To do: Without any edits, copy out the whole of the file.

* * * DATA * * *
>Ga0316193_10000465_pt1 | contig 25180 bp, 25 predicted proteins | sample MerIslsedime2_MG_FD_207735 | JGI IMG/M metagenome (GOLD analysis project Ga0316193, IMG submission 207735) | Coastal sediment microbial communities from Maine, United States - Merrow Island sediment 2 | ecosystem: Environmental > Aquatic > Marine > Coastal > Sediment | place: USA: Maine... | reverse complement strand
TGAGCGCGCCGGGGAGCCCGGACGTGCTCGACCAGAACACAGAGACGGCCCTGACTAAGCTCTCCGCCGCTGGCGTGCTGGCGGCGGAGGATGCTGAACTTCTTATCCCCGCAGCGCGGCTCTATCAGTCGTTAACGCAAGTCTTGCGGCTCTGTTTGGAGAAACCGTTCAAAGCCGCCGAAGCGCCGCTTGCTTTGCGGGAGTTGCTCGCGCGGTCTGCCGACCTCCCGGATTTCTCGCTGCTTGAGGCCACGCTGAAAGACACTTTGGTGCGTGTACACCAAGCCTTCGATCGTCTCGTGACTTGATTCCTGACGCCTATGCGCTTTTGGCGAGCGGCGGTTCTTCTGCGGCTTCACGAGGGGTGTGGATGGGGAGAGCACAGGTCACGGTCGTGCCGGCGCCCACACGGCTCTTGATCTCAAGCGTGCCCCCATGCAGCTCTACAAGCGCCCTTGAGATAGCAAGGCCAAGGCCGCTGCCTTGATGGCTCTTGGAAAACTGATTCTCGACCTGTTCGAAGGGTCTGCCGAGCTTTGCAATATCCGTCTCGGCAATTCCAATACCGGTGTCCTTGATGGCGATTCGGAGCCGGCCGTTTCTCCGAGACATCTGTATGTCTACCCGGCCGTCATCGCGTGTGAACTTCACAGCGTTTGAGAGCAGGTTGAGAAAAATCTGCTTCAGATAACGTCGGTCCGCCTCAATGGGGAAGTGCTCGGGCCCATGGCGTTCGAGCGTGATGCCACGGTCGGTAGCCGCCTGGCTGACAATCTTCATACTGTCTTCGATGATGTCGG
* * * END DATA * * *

>Ga0316193_10000465_pt1 | contig 25180 bp, 25 predicted proteins | sample MerIslsedime2_MG_FD_207735 | JGI IMG/M metagenome (GOLD analysis project Ga0316193, IMG submission 207735) | Coastal sediment microbial communities from Maine, United States - Merrow Island sediment 2 | ecosystem: Environmental > Aquatic > Marine > Coastal > Sediment | place: USA: Maine... | reverse complement strand
TGAGCGCGCCGGGGAGCCCGGACGTGCTCGACCAGAACACAGAGACGGCCCTGACTAAGCTCTCCGCCGCTGGCGTGCTGGCGGCGGAGGATGCTGAACTTCTTATCCCCGCAGCGCGGCTCTATCAGTCGTTAACGCAAGTCTTGCGGCTCTGTTTGGAGAAACCGTTCAAAGCCGCCGAAGCGCCGCTTGCTTTGCGGGAGTTGCTCGCGCGGTCTGCCGACCTCCCGGATTTCTCGCTGCTTGAGGCCACGCTGAAAGACACTTTGGTGCGTGTACACCAAGCCTTCGATCGTCTCGTGACTTGATTCCTGACGCCTATGCGCTTTTGGCGAGCGGCGGTTCTTCTGCGGCTTCACGAGGGGTGTGGATGGGGAGAGCACAGGTCACGGTCGTGCCGGCGCCCACACGGCTCTTGATCTCAAGCGTGCCCCCATGCAGCTCTACAAGCGCCCTTGAGATAGCAAGGCCAAGGCCGCTGCCTTGATGGCTCTTGGAAAACTGATTCTCGACCTGTTCGAAGGGTCTGCCGAGCTTTGCAATATCCGTCTCGGCAATTCCAATACCGGTGTCCTTGATGGCGATTCGGAGCCGGCCGTTTCTCCGAGACATCTGTATGTCTACCCGGCCGTCATCGCGTGTGAACTTCACAGCGTTTGAGAGCAGGTTGAGAAAAATCTGCTTCAGATAACGTCGGTCCGCCTCAATGGGGAAGTGCTCGGGCCCATGGCGTTCGAGCGTGATGCCACGGTCGGTAGCCGCCTGGCTGACAATCTTCATACTGTCTTCGATGATGTCGG